You know the birding is slow when I do a post like this but hey, it’s my blog after all. Hopefully spring migration will start here (Nova Scotia) and I can fill the blog with nice photos.

Palm Warbler – coming to a woodlot near you – soon.

A Leopard can’t change its spots, an idiom of biblical origin meaning that you cannot change your character, very true, but you can change how you bird, I have.

In the old days, not quite when Dodos walked the earth but long ago, I birded, well bird watched and I wrote what I had seen and where. The when was just the date, the where a little more precise but the what was everything I saw, with counts. I also wrote notes when I saw something I’d not seen before; not necessarily a new species but something common doing something different. I transcribed my rough notes on scraps of waste paper onto foolscap pages and then placed them in folders, stored in date sequence with the odd feather pasted in. Then I got my first bound pocket notebook, it was about June 1981.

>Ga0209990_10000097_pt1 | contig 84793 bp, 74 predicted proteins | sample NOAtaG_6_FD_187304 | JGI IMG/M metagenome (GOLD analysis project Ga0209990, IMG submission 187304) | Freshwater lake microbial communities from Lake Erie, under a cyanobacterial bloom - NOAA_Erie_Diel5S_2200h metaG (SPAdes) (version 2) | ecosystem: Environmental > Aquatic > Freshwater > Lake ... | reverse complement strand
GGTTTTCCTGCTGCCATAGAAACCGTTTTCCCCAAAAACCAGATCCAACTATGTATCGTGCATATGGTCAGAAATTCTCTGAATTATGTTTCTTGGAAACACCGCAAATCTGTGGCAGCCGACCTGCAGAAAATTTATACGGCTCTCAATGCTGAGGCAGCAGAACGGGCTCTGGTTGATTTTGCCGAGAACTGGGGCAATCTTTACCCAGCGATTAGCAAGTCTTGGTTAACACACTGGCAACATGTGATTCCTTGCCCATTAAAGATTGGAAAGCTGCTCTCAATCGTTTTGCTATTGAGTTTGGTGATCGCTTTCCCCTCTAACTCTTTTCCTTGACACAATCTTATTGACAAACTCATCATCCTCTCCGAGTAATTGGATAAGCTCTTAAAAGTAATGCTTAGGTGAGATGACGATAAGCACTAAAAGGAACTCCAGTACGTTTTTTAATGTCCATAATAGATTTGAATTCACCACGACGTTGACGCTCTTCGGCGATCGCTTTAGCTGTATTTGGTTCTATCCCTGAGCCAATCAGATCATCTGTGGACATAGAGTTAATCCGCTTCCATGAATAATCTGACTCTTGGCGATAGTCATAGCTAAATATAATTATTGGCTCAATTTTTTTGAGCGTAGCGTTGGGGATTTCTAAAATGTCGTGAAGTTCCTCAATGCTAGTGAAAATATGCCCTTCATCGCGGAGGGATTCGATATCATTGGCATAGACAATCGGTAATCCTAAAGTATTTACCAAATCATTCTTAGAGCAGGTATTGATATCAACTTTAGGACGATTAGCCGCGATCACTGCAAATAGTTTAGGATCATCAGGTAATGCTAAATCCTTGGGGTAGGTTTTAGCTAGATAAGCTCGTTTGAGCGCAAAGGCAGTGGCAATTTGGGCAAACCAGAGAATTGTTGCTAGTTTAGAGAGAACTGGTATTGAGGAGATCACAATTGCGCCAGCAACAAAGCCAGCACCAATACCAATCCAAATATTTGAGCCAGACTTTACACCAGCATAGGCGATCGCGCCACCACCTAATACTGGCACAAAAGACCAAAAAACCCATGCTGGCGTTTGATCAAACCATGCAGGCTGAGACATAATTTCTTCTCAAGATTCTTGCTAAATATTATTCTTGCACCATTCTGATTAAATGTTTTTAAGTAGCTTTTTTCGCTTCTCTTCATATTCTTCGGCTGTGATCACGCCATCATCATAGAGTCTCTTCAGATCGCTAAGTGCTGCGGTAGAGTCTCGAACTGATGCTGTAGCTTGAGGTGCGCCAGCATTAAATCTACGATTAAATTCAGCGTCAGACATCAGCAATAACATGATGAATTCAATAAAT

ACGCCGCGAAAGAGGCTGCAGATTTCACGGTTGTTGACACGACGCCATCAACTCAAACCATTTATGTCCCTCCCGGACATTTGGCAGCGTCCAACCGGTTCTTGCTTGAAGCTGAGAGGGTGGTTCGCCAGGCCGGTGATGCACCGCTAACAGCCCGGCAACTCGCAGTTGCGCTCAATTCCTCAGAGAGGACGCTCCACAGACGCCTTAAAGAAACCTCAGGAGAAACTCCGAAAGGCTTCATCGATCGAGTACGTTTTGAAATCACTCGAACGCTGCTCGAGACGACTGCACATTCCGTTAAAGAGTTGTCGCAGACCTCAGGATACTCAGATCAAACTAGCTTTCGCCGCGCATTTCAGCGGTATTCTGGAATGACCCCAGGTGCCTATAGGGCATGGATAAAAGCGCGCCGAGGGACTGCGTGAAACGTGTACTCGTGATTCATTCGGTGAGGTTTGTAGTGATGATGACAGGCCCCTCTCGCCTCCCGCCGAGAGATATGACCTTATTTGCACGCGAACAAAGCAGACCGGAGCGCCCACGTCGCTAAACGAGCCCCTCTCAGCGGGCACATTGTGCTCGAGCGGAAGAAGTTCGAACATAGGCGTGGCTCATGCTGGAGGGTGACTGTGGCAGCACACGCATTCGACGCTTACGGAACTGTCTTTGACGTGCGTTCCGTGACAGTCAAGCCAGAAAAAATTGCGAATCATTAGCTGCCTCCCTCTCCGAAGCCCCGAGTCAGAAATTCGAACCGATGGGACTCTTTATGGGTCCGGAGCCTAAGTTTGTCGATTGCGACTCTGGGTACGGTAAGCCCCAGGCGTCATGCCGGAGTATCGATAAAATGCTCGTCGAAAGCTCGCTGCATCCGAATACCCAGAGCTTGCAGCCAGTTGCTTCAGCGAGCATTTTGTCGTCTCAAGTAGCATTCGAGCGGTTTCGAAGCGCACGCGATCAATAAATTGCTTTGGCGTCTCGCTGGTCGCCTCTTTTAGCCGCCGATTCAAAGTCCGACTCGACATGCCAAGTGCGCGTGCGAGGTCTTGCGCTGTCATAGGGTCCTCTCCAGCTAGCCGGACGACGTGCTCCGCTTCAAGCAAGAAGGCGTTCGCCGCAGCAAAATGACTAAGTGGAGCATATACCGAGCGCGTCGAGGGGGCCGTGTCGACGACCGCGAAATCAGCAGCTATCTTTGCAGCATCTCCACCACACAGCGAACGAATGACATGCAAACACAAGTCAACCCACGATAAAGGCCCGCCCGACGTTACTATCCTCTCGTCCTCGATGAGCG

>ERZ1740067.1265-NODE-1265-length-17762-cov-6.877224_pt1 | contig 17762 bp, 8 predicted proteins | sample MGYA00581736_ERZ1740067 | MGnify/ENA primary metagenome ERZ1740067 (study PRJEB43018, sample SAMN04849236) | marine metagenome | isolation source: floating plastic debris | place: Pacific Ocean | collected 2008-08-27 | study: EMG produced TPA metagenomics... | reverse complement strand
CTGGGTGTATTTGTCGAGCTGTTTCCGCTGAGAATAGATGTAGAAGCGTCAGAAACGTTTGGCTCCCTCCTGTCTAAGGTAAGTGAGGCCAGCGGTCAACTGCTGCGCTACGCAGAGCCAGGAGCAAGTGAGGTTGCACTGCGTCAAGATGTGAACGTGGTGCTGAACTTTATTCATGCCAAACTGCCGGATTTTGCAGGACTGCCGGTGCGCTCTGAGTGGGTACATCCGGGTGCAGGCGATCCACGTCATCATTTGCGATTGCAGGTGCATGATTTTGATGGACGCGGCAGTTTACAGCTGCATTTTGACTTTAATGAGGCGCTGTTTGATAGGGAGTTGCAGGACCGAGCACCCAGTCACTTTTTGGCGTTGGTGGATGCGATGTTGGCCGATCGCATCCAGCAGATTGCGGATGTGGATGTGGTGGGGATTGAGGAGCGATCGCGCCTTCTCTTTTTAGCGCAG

The folders had my stuff from about 1966 through 1972-74 when doing ‘Ornithology’ for a Certificate of Secondary Education (CSE – the only grade 1 I got) and then all my casual bird watching until I met another birder and found twitching (1981). For several years after my birding became abbreviated, simply because my now treasured notebooks were not loose-leaf, when they were full I needed another, so I stopped counting, stopped recording all of the species, just made sure my notes covered the rarities, even did the odd painting.